Key Challenges in Advancing an Ecosystem-Based Approach to Marine Spatial Planning Under Economic Growth Imperatives

Last modified: 
April 29, 2019 - 4:59pm
Type: Journal Article
Year of publication: 2019
Date published: 03/2019
Authors: Amanda Lombard, Rosemary Dorrington, Jodie Reed, Kelly Ortega-Cisneros, Gwenith Penry, Lorien Pichegru, Kaylee Smit, Estee Vermeulen, Minke Witteveen, Kerry Sink, Alistair McInnes, Tayla Ginsburg
Journal title: Frontiers in Marine Science
Volume: 6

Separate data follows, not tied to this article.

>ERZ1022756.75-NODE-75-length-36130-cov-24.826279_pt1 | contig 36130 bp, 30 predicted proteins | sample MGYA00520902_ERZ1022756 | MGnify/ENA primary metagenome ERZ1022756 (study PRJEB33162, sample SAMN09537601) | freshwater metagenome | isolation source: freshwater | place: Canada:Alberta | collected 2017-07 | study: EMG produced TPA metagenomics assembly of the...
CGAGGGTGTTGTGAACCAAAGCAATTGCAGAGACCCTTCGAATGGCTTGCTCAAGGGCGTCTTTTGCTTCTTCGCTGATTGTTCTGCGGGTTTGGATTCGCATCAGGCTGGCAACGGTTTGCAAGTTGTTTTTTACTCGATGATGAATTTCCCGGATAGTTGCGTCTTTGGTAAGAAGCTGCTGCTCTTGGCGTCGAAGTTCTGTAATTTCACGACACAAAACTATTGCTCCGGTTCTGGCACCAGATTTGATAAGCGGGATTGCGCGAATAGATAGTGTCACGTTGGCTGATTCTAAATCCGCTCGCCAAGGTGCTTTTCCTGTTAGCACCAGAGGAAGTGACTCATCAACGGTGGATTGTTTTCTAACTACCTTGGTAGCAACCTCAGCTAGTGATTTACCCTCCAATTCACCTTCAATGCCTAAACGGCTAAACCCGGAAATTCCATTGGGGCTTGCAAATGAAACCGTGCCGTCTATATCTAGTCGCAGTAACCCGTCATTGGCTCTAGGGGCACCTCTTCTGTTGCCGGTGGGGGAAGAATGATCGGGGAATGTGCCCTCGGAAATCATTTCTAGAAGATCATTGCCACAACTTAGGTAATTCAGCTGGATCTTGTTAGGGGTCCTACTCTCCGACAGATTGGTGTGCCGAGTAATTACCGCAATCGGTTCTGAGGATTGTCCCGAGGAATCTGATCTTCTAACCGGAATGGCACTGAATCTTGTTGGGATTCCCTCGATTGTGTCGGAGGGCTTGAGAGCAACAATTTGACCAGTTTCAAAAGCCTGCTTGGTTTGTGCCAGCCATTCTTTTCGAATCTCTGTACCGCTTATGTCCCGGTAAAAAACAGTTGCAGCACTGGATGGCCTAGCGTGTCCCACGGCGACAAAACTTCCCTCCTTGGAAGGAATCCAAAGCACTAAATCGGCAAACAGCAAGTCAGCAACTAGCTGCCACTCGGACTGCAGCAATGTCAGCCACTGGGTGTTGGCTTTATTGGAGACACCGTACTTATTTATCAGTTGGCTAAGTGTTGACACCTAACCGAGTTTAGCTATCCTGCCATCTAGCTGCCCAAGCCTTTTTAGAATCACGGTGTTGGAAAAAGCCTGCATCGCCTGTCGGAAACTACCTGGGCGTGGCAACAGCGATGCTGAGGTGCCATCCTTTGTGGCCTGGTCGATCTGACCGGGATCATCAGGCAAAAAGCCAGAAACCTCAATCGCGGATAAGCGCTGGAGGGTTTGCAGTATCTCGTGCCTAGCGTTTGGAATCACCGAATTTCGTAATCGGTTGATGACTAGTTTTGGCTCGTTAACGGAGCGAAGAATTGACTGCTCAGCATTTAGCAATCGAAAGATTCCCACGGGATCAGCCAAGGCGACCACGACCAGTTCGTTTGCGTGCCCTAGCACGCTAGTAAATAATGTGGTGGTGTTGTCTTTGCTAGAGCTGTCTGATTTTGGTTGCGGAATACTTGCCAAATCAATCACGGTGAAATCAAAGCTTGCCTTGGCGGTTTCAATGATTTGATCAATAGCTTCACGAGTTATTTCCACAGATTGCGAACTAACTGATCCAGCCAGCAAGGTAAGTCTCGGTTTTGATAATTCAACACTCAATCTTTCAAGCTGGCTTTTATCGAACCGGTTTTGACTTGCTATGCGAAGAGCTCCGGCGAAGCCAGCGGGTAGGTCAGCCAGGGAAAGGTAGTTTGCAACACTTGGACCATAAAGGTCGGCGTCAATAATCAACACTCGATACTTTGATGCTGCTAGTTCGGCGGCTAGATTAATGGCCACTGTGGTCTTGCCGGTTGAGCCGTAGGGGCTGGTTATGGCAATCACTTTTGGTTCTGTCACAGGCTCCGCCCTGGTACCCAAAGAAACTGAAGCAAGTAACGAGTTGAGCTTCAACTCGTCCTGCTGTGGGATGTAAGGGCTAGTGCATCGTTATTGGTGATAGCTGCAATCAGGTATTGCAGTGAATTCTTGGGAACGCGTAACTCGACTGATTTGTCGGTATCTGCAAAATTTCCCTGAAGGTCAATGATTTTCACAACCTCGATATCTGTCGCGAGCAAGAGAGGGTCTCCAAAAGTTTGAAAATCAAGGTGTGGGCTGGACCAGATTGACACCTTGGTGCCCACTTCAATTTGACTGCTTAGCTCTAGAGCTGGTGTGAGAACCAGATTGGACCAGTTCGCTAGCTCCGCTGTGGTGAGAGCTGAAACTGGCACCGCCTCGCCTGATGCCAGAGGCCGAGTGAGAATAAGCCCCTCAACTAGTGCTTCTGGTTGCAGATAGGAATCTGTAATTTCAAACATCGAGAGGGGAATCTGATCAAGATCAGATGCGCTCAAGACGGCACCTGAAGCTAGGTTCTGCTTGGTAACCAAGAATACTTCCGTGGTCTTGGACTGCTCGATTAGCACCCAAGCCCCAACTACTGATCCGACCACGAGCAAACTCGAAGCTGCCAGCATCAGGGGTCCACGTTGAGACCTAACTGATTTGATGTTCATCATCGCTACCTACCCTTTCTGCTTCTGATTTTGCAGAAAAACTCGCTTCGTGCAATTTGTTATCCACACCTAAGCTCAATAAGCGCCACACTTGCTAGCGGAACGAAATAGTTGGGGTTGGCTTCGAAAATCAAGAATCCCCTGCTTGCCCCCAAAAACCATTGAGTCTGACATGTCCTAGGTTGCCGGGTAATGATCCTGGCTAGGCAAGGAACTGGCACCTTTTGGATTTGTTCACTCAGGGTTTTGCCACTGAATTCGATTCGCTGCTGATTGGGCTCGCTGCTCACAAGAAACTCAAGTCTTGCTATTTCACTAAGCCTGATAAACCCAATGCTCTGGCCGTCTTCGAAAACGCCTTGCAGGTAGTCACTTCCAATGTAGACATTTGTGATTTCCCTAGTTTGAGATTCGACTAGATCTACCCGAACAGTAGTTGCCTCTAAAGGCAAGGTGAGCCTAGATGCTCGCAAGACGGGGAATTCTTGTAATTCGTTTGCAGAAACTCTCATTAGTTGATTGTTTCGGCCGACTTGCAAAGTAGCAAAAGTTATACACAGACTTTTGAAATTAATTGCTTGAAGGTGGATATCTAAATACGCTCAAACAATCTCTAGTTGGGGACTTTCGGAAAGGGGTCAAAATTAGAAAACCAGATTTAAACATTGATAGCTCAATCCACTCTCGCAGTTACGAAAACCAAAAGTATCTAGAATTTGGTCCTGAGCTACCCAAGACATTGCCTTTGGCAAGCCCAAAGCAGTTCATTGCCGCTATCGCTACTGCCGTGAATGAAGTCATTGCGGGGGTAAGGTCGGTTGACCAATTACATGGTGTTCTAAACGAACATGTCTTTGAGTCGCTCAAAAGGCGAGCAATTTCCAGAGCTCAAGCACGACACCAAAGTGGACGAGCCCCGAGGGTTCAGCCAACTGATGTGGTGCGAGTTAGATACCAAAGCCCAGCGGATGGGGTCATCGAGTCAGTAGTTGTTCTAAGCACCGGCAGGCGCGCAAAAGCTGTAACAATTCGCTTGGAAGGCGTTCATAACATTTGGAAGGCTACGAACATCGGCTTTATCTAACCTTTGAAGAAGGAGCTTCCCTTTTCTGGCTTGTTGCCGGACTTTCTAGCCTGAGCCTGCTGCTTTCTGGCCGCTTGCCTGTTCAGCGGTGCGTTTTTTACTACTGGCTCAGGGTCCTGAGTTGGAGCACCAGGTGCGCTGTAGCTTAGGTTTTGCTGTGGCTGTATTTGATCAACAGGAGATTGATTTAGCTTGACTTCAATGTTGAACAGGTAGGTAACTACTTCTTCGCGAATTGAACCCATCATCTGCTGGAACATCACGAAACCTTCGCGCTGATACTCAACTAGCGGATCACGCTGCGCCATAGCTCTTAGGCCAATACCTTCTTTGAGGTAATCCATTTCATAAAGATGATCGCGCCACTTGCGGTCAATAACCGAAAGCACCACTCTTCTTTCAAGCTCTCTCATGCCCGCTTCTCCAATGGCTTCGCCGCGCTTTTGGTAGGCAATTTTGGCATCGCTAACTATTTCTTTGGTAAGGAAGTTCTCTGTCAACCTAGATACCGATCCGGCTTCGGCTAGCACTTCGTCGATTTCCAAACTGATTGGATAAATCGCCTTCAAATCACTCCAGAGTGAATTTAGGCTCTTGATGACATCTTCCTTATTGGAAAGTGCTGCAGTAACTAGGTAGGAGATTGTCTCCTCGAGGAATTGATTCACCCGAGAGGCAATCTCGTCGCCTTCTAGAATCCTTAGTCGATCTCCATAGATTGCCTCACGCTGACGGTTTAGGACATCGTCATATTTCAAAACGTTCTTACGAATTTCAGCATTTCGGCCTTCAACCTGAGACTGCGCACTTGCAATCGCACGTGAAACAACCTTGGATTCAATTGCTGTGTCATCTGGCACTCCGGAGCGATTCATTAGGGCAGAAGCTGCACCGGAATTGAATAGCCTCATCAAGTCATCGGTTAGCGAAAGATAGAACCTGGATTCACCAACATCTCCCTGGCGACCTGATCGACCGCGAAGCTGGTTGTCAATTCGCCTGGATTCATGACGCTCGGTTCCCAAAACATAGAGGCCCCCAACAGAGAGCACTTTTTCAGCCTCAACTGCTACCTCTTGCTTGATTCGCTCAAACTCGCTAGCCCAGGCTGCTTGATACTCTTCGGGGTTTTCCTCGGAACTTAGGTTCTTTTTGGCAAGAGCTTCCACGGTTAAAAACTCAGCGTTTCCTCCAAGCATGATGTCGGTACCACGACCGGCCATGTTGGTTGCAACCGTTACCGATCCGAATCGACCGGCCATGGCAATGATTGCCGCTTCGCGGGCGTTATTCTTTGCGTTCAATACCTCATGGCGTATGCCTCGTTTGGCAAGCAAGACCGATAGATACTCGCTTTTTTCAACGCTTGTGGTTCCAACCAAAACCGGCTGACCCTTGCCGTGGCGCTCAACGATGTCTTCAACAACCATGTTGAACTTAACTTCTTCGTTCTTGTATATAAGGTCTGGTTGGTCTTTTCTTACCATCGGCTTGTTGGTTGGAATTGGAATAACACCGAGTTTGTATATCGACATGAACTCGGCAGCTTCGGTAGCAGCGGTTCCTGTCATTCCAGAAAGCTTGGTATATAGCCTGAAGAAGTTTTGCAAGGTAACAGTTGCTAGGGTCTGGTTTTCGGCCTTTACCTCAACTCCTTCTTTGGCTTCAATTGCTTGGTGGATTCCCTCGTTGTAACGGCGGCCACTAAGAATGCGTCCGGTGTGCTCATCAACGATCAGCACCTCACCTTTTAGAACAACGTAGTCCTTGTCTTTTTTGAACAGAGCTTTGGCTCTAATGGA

In 2017, South Africa became the first African country to draft Marine Spatial Planning (MSP) legislation. The underlying legal framework supports the achievement of ecological, social and economic objectives, but a national policy to fast track the oceans economy provides a challenge for ecosystem-based approaches to MSP. During the 2018 International Marine Conservation Congress, we convened a session to present particular challenges that will likely apply to any developing country seeking to increase profits from existing, or proposed, marine activities. Here we present six multi-disciplinary research projects that support ecosystem-based approaches to MSP in South Africa, by addressing the following knowledge gaps and specific key challenges: (1) the lack of data-derived measurements of ecosystem condition (and the need to validate commonly-used proxy measures); (2) the need to develop models to better understand the potential impacts of climate change on food webs and fisheries; (3) the slow implementation of an ecosystem approach to fisheries management, and the need to implement existing legal instruments that can support such an approach; (4) the paucity of evidence supporting dynamic ocean management strategies; (5) the requirement to manage conflicting objectives in growing marine tourism industries; and (6) the need to adopt systems thinking approaches to support integrated ocean management. We provide examples of specific research projects designed to address these challenges. The ultimate goal of this research is to advance a more integrated approach to ocean management in South Africa, using tools that can be applied in countries with similar socio-political and environmental contexts.

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